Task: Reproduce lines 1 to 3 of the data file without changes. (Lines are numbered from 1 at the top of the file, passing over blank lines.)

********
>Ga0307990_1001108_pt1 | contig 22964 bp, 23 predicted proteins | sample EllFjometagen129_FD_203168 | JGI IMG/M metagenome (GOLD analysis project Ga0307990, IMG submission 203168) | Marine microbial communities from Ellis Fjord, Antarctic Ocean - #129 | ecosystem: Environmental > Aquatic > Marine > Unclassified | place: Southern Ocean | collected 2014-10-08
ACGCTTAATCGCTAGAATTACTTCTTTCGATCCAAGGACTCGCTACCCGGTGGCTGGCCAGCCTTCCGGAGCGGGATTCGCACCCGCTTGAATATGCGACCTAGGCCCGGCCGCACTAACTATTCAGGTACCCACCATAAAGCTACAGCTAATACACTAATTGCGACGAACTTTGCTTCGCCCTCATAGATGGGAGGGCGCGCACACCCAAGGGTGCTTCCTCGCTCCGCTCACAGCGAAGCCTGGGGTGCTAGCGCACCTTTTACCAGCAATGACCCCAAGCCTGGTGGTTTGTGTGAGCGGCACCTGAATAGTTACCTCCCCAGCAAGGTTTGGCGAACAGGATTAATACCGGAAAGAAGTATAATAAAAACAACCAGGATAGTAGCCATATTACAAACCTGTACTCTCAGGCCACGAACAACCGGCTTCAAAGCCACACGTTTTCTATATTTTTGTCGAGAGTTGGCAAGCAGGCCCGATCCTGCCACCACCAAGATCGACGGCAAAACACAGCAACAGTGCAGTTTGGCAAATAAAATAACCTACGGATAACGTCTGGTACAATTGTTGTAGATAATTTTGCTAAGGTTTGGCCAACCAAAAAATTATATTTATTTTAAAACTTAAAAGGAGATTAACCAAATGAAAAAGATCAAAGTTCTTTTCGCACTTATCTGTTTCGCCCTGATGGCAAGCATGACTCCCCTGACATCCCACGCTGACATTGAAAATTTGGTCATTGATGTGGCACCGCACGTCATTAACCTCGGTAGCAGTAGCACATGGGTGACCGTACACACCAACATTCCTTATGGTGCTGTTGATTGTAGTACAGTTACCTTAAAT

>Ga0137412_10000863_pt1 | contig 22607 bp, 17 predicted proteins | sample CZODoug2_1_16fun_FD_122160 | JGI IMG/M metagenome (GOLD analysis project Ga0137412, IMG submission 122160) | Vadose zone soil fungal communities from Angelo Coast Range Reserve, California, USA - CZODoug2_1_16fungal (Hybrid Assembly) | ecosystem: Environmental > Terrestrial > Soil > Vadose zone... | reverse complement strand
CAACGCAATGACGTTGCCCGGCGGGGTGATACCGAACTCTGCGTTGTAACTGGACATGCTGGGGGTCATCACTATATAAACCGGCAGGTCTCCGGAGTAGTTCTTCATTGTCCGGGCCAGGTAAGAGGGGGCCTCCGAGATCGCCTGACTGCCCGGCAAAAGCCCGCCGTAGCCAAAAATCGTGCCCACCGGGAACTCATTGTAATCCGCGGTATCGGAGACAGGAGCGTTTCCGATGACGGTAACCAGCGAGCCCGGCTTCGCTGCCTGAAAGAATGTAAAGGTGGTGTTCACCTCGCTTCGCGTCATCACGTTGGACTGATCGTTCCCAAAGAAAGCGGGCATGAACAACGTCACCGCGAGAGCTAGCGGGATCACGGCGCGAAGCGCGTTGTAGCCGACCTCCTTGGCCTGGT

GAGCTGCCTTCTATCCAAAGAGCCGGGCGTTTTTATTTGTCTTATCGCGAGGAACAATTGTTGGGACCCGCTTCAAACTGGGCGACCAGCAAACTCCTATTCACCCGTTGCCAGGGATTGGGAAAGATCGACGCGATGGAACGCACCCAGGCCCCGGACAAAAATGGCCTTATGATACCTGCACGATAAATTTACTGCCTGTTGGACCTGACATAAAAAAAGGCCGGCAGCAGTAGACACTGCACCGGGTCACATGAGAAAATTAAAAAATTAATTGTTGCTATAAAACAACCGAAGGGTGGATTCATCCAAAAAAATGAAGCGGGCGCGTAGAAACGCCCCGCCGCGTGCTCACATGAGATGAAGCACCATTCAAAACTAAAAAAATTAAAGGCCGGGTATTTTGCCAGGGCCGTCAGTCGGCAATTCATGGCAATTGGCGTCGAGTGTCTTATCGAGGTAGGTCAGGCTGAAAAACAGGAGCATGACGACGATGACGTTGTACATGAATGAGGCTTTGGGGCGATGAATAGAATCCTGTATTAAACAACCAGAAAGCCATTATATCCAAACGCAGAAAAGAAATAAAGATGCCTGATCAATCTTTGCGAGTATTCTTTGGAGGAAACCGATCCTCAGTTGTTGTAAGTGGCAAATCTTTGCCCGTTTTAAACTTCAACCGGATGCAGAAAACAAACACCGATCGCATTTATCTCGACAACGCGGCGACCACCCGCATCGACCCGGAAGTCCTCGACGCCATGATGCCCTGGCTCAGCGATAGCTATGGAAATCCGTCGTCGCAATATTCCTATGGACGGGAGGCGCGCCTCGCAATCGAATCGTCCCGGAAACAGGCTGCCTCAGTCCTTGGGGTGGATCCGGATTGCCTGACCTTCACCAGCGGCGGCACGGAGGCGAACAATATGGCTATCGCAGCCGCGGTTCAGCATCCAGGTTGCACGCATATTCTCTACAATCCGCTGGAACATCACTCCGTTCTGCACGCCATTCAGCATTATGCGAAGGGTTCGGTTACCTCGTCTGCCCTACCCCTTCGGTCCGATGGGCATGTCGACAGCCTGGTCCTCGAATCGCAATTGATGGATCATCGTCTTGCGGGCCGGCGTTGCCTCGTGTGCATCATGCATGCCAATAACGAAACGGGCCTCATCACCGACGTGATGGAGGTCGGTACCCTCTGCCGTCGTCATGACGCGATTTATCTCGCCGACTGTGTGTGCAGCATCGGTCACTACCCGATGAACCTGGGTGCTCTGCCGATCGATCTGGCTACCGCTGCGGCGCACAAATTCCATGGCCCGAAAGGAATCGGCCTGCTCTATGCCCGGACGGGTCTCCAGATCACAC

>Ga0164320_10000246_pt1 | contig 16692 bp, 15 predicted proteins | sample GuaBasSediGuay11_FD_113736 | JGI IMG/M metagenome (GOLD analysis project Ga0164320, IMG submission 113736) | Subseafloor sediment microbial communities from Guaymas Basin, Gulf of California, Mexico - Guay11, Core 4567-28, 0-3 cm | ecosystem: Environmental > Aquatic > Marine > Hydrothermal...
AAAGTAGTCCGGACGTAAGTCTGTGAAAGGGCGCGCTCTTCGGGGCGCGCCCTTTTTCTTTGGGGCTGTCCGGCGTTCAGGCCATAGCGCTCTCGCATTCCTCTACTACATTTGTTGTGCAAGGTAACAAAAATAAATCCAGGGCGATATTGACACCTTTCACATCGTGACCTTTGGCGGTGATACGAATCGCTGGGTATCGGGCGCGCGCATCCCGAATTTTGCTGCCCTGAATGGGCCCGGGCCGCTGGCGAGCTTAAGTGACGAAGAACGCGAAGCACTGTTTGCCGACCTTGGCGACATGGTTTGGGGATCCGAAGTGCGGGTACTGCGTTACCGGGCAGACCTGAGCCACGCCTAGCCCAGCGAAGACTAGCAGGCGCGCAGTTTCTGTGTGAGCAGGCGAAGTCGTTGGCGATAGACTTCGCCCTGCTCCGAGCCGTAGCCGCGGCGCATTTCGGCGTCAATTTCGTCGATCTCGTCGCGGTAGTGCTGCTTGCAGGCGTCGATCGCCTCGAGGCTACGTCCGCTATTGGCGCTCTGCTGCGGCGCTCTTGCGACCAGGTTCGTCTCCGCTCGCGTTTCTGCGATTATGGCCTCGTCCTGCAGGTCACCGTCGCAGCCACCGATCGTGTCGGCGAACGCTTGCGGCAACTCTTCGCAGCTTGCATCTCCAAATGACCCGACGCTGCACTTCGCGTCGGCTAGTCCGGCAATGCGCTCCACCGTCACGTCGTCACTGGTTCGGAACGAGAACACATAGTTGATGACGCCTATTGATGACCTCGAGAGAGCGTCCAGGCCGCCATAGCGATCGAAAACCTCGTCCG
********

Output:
>Ga0307990_1001108_pt1 | contig 22964 bp, 23 predicted proteins | sample EllFjometagen129_FD_203168 | JGI IMG/M metagenome (GOLD analysis project Ga0307990, IMG submission 203168) | Marine microbial communities from Ellis Fjord, Antarctic Ocean - #129 | ecosystem: Environmental > Aquatic > Marine > Unclassified | place: Southern Ocean | collected 2014-10-08
ACGCTTAATCGCTAGAATTACTTCTTTCGATCCAAGGACTCGCTACCCGGTGGCTGGCCAGCCTTCCGGAGCGGGATTCGCACCCGCTTGAATATGCGACCTAGGCCCGGCCGCACTAACTATTCAGGTACCCACCATAAAGCTACAGCTAATACACTAATTGCGACGAACTTTGCTTCGCCCTCATAGATGGGAGGGCGCGCACACCCAAGGGTGCTTCCTCGCTCCGCTCACAGCGAAGCCTGGGGTGCTAGCGCACCTTTTACCAGCAATGACCCCAAGCCTGGTGGTTTGTGTGAGCGGCACCTGAATAGTTACCTCCCCAGCAAGGTTTGGCGAACAGGATTAATACCGGAAAGAAGTATAATAAAAACAACCAGGATAGTAGCCATATTACAAACCTGTACTCTCAGGCCACGAACAACCGGCTTCAAAGCCACACGTTTTCTATATTTTTGTCGAGAGTTGGCAAGCAGGCCCGATCCTGCCACCACCAAGATCGACGGCAAAACACAGCAACAGTGCAGTTTGGCAAATAAAATAACCTACGGATAACGTCTGGTACAATTGTTGTAGATAATTTTGCTAAGGTTTGGCCAACCAAAAAATTATATTTATTTTAAAACTTAAAAGGAGATTAACCAAATGAAAAAGATCAAAGTTCTTTTCGCACTTATCTGTTTCGCCCTGATGGCAAGCATGACTCCCCTGACATCCCACGCTGACATTGAAAATTTGGTCATTGATGTGGCACCGCACGTCATTAACCTCGGTAGCAGTAGCACATGGGTGACCGTACACACCAACATTCCTTATGGTGCTGTTGATTGTAGTACAGTTACCTTAAAT

>Ga0137412_10000863_pt1 | contig 22607 bp, 17 predicted proteins | sample CZODoug2_1_16fun_FD_122160 | JGI IMG/M metagenome (GOLD analysis project Ga0137412, IMG submission 122160) | Vadose zone soil fungal communities from Angelo Coast Range Reserve, California, USA - CZODoug2_1_16fungal (Hybrid Assembly) | ecosystem: Environmental > Terrestrial > Soil > Vadose zone... | reverse complement strand